Goodrich and Cornwell's review of the literature on patient experience notes that evidence about organisations reputed for providing excellent patient care shows that it means transforming hospital cultures and working practices, a complex task requiring investment at both strategic and operational levels.21 They note that patients' experience is shaped by organisational and human factors interacting in dynamic, complex ways at four levels: individual patient–staff interaction, the team and clinical micro-system, the institution and the wider health system.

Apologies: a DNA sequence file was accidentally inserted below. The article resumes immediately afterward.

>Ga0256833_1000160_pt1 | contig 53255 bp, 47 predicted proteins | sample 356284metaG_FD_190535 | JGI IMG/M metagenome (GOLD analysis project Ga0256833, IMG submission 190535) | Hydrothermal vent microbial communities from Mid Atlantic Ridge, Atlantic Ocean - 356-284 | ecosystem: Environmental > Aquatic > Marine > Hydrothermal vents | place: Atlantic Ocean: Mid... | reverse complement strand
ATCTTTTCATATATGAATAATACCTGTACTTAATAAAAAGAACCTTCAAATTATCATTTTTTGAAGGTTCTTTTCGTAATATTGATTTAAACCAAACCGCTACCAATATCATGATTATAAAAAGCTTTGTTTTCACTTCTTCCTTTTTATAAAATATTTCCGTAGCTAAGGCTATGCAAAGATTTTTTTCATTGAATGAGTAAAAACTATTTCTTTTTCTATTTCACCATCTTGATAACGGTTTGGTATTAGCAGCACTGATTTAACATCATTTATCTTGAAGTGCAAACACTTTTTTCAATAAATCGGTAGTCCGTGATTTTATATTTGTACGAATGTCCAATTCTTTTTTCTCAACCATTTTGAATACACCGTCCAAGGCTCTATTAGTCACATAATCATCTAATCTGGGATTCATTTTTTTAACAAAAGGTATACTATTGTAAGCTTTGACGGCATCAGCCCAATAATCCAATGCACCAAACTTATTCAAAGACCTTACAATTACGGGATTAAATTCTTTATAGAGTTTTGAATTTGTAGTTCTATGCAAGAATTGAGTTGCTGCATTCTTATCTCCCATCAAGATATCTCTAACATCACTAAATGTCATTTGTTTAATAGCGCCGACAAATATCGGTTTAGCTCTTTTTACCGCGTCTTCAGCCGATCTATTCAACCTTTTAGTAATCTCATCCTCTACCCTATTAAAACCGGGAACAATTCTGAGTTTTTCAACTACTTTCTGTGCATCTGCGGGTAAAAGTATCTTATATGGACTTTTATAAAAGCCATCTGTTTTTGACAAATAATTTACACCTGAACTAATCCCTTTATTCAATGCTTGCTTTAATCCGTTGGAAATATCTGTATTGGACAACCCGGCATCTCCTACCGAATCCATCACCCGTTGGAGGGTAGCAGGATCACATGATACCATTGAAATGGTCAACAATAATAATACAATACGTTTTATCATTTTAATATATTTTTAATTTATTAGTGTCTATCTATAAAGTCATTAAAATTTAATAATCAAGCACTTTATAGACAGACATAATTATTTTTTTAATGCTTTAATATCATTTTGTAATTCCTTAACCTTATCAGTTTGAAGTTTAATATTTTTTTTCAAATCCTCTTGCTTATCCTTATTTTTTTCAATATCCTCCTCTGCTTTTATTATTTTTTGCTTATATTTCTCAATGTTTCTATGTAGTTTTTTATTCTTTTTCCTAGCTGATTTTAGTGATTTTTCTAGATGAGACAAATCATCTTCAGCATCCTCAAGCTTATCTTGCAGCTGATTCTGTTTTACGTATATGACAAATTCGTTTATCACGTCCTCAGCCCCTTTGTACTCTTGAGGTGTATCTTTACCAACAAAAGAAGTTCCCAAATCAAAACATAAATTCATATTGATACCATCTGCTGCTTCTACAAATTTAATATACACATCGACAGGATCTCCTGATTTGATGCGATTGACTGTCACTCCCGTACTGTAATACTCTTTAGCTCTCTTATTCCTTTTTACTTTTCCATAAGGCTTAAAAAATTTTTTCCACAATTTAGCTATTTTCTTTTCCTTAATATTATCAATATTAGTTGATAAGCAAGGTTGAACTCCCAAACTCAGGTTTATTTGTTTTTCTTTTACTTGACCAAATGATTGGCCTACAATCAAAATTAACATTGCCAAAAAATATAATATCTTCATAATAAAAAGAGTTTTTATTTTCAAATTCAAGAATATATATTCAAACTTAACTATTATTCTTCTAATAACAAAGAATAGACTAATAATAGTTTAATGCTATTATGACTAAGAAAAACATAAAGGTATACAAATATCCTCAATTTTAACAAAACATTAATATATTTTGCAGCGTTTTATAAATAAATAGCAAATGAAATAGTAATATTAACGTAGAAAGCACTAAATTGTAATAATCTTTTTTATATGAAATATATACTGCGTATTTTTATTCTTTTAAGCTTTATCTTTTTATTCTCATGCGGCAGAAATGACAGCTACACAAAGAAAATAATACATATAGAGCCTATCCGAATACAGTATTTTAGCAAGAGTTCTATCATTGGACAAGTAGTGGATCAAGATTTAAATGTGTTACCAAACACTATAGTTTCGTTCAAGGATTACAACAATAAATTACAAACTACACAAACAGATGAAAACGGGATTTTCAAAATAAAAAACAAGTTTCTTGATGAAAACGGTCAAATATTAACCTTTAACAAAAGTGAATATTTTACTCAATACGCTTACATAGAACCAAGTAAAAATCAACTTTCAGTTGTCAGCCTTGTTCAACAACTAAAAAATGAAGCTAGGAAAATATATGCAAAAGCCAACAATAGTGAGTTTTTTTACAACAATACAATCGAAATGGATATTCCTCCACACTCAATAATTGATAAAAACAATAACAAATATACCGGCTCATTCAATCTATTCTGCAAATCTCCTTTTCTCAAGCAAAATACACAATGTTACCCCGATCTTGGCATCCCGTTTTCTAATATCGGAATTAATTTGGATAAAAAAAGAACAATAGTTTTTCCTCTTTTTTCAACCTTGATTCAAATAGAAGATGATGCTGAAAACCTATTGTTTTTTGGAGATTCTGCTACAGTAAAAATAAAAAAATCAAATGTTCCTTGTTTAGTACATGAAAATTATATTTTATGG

This framework serves to highlight a key constraint of the national survey programme. Goodrich and Cornwell highlight the crucial role of local ward, team leadership in modelling patient-centred care behaviours and defining expected values and behaviours of team members. While the surveys provide valuable organisation-level information for accountability and transparency purposes, and for senior management to act on, they are not designed to provide intra-organisational data. Their practical utility as an improvement tool for frontline staff in particular is therefore constrained because the sample sizes do not allow disaggregation of the data to a granular level, such as ward/clinical teams. The national survey programme does therefore need to be supplemented locally by other mechanisms for collecting and using such data. While highlighting the general paucity of evidence about effective interventions for improving patients' experience, Goodrich and Cornwell do identify some interventions designed to achieve system-level change.